Weekend Coverage on Concussions

Nov 28, 2009

Mainstream MediaMore momentum on the concussion front as the brain injury story continues to makes its way upstream into the mainstream media. This seems to be one story that’s becoming harder and harder for the NFL to suppress or spin – Thank you, Doctor No!

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Friday’s MacNeil Lehrer Report covered many of the highlights from the recent Congressional hearings on effects of brain concussions in the NFL. (Of course, NPR doesn’t pay for broadcast rights to NFL games so they’re not obliged to keep things light.) NPR’s Ray Suarez covers the story – just click on the Download link (below the Editor’s Note) to play the piece.

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Hard Knocks: Does Playing in NFL Cause Brain Trauma?

A House committee heard testimony from medical experts in October, as well as NFL Commissioner Roger Goodell to determine whether professional football contributes to brain diseases such as dementia and Alzheimer’s. Ray Suarez reports.


EDITOR'S NOTE
In response to pressure from Congress and the players union, NFL Commissioner Roger Goodell announced Nov. 22 that when a player sustains a concussion, teams will now be required to seek advice from “independent” neurologists.

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You can read the entire transcript on NPR by clicking HERE. The Online News Hour also added two other pieces under the original story: Experts Detail Concussion Treatment (click HERE) and New Research Raises Questions on How to Treat Concussion ‘Epidemic’ (click HERE).

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And we were reminded that investigative reporter Carl Prine had started covering the issue of brain concussions as far back as 2005:

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By Carl Prine
TRIBUNE-REVIEW

Sunday, January 9, 2005

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In the milliseconds it takes for a player’s head to recoil from a sledgehammer tackle, his brain swishes like a fat olive in the cocktail glass of his skull. Synapses snap. Nerve fibers shear away. Bathed in a swirl of cerebrospinal fluid, the brain stem twists inside like a dish rag, wringing out cognition.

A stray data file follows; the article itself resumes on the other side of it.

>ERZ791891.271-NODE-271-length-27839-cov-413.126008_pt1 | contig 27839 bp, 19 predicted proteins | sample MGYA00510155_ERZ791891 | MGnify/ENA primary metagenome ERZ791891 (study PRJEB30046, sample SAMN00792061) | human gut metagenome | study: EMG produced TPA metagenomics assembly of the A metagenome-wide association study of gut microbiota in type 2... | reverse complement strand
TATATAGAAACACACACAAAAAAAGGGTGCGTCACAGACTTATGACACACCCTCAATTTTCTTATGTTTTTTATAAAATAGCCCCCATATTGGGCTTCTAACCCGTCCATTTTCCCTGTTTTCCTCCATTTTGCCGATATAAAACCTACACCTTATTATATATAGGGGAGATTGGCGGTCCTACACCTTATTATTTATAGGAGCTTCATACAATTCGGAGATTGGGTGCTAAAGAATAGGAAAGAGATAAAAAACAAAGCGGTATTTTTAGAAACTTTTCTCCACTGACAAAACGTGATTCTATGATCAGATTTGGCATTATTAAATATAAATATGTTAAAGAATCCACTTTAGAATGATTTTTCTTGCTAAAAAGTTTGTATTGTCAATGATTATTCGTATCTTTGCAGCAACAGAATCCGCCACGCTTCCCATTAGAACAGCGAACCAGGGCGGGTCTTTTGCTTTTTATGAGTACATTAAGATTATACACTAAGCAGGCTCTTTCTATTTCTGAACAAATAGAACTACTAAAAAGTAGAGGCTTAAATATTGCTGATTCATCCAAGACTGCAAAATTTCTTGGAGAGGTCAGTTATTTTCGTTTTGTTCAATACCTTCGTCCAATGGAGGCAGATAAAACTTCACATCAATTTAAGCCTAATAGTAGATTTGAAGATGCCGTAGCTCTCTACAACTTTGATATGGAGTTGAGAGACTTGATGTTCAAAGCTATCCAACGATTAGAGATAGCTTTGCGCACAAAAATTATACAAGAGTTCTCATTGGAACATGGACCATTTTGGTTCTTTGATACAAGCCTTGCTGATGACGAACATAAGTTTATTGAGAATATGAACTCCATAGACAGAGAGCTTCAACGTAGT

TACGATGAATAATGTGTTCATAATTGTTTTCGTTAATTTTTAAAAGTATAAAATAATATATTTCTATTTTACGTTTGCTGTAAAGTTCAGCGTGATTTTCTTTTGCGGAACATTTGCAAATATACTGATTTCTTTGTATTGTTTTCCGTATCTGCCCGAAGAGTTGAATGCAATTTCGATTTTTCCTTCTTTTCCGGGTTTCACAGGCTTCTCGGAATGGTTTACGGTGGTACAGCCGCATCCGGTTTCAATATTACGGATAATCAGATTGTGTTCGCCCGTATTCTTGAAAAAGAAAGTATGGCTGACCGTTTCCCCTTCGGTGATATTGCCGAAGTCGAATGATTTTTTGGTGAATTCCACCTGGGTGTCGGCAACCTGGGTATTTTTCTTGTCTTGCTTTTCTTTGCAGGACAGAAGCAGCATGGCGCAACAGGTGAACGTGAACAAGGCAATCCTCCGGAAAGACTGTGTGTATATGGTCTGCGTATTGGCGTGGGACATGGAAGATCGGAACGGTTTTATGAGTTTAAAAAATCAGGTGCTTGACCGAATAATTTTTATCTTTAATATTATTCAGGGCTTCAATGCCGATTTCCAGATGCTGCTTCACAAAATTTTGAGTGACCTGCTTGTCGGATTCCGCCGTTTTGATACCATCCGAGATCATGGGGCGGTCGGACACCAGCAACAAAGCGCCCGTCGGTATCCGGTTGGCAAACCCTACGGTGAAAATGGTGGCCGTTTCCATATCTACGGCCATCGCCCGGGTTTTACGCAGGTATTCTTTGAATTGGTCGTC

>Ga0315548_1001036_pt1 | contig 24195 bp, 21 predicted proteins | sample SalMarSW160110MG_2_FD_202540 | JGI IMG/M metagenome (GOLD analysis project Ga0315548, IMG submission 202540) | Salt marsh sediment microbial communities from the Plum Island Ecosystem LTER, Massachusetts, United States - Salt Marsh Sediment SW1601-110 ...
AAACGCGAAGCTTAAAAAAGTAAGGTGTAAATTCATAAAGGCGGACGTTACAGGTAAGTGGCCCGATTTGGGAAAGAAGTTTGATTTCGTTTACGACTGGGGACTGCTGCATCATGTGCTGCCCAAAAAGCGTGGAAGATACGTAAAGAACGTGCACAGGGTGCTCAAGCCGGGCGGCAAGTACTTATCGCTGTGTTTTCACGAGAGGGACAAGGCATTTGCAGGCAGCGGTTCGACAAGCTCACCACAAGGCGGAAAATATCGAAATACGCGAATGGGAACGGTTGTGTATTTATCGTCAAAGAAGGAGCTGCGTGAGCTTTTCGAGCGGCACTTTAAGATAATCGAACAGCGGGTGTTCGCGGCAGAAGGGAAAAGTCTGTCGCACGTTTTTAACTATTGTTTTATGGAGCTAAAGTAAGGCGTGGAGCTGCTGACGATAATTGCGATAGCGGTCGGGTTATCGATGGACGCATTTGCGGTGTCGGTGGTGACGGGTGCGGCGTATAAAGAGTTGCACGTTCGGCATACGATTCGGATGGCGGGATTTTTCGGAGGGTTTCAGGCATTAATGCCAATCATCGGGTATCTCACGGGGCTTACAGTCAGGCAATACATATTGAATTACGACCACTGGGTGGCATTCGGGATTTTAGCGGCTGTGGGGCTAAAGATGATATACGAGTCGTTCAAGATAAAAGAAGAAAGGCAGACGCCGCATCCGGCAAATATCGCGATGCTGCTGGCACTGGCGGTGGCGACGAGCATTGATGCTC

Some concussions are mild, dizzying jolts that heal quickly. Others cause temporary blindness, amnesia, loss of breathing and permanent brain damage. Long-term effects from repeated blows include depression, punch-drunk syndrome and precursor symptoms for Parkinson’s and Alzheimer’s disease.

Five concussions in eight years ended the career of former Steelers fullback Merrill Hoge. There was that time he found himself playing in Kansas City, not Tampa Bay, where he thought he was. He could even hear the ocean.

His wife would tuck her telephone number into his wallet because, inevitably, he would space out while driving, unable to remember his way home. And sometimes, when he got there, the family didn’t look familiar.

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Read the rest of Carl’s article by clicking HERE.

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2 Responses so far | Have Your Say!

  1. Dave Pear
    November 28th, 2009 at 11:51 pm #

    Dave Pear Superbowl Ring
    Dear Roger Goodell,

    Maxine Waters was right when she said, “It is time to remove the antitrust exemption from the NFL.”

    Regards,
    Dave & Heidi Pear

  2. John Houser
    November 29th, 2009 at 12:36 pm #

    John Houser
    Hey Dave:

    Following your lead, I’ve scheduled Dr. Amen’s clinic for a brain scan and memory tests on Dec. 11, 2009.

    Now I can learn if I sustained any brain damage when Ordell Braase and I collided while attempted a trap block on him during the Rams/Colts game in 1958… I say attempted because when I woke up I found I was blind in one eye and had tunnel vision in the other! George Menefee, the Rams trainer, restored my vision by twisting my helmet around to the front. It seems that from the collision most of the rivets holding the helmet’s suspension webbing in place popped out, collapsing and turning the helmet sideways over my head causing me to look through an ear hole with one eye and the inside of the helmet with the other. To see if I was coherent enough to understand the plays, George gave me the two finger test. I said four, they said close enough and sent me back in the game with a new helmet and a pass play.

    See you at SUMMIT II…

    John Houser
    Independent Retired NFL Player Advocate
    1957 – 1963
    LA Rams, Dallas Cowboys, St. Louis Cardinals

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